The Palm method is this. This will get you in the Zone, without doing all the measuring and math:
1) Your protein for a breakfast, lunch or dinner meal should be no larger than the size and width of your palm (minus the fingers and thumb).
2) If you are eating favorable carbs, your carbs can be 2 open hands full.
3) If you are eating unfavorable carbs, your carbs can be 2 tight fists full.
4) Sprinkle some healthy fat onto your meal: 6 peanuts, a teaspoon of olive oil, something like this.
5) Here is my addition: If you are eating VERY unfavorable carbs, make that 1 tight fistful. Sugary things pack an immense amount of carbs for one meal. For example, 1 package of hot chocolate contains all of the carbs that you need in a meal.
An alternative to palm method is this:
1) Take your plate and mentally divide it into 3 (like a peace sign).
2) Make 1/3 of the plate your protein.
3) The other 2/3 of the plate are favorable carbs. These can be piled sky high if they are favorable carbs.
4) If they are unfavorable carbs, don't pile them up and, instead of 2/3 of the plate, use 1/3 of the plate (leave the other 1/3 of the plate empty).
5) Sprinkle some healthy fat on something. 6 peanuts, a teaspoon of olive oil.
The Block Method is a little more challenging, but fantastic once you learn it and yields the most precise results.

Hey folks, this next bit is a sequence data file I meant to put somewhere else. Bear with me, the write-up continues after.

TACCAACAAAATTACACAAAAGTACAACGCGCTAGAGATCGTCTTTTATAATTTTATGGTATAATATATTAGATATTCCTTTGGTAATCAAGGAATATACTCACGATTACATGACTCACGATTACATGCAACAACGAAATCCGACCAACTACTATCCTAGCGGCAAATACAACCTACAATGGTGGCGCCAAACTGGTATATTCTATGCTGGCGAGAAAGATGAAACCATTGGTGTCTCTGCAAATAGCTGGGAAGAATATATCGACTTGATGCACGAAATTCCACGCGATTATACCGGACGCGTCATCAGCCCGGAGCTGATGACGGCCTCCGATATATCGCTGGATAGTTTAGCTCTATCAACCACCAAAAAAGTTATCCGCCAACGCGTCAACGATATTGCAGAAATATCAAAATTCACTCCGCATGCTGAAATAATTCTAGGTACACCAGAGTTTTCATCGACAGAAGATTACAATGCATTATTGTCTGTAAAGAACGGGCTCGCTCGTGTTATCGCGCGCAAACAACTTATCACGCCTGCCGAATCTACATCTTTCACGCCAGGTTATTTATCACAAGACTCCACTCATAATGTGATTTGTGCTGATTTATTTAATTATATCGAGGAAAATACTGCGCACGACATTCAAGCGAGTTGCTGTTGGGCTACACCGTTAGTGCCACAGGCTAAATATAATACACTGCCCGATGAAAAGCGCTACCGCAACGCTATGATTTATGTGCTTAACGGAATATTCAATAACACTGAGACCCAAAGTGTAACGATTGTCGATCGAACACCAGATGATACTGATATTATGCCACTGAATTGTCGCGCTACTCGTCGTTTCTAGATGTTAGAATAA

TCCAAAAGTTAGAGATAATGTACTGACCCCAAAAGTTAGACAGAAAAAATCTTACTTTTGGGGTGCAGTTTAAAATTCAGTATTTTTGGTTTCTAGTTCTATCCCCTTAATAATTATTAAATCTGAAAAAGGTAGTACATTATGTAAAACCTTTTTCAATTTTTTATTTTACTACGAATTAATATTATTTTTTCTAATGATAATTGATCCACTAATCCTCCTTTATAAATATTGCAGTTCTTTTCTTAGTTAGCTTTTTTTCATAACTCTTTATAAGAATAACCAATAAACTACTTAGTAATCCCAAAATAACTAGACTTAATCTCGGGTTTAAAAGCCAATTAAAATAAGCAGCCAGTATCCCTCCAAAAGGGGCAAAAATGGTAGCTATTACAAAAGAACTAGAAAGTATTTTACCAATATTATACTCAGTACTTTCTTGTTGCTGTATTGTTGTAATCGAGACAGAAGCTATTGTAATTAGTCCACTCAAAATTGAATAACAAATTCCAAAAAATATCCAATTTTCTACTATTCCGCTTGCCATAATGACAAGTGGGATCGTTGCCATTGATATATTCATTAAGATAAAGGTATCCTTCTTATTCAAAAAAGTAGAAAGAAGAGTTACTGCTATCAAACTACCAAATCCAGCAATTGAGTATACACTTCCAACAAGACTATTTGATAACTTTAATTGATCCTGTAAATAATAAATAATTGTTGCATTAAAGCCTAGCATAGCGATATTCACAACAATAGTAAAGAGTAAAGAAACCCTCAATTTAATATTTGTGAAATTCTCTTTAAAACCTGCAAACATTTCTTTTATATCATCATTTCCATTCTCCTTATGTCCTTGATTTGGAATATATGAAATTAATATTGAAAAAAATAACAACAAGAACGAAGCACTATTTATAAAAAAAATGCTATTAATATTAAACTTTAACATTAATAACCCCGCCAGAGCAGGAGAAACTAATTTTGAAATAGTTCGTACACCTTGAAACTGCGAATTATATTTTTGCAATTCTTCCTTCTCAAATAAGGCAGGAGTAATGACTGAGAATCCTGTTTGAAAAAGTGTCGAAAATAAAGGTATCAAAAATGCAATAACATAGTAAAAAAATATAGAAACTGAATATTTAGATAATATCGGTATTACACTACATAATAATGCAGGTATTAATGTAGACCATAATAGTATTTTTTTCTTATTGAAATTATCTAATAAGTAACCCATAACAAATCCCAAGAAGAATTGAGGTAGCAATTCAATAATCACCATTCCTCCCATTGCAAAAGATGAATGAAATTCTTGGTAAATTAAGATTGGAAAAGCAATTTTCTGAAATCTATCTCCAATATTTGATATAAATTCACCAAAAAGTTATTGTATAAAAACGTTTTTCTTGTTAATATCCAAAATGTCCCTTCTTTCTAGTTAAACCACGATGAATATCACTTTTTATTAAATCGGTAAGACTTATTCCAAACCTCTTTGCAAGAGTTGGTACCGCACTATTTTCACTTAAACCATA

In Barry Sears' Zone books, he explains it very confusingly, but there is an excellent online tutorial about this method at
I can understand why you were confused! I didn't get it until I read the online tutorial above.
To do the Block Method you have to make some calculations. You have to enter your height, weight and measurements into a Zone Body Fat Calculator.
This will tell you, for your size, how many blocks you should eat for each meal.
I'm a 3 Food Block person. That means that I can eat a 3 Food Block Breakfast, a 3 Food Block Lunch, a 1 Food Block Midday Snack, a 3 Food Block Dinner, and a 1 Food Block evening snack (3 Zone meals and 2 Zone Snacks per day).
One Food Block =
1 Mini Block (MB) of Protein (or 7 grams),
1 Mini Block (MB) of Carbs (or 9 grams) and
1 Mini Block (MB) of Fat (or 3 grams).
Just remember the numbers 7-9-3. 7 grams Protein + 9 grams Carbs + 3 grams Fat = 1 Food Block.
My Snacks are One Food Block meals, so they follow these proportions.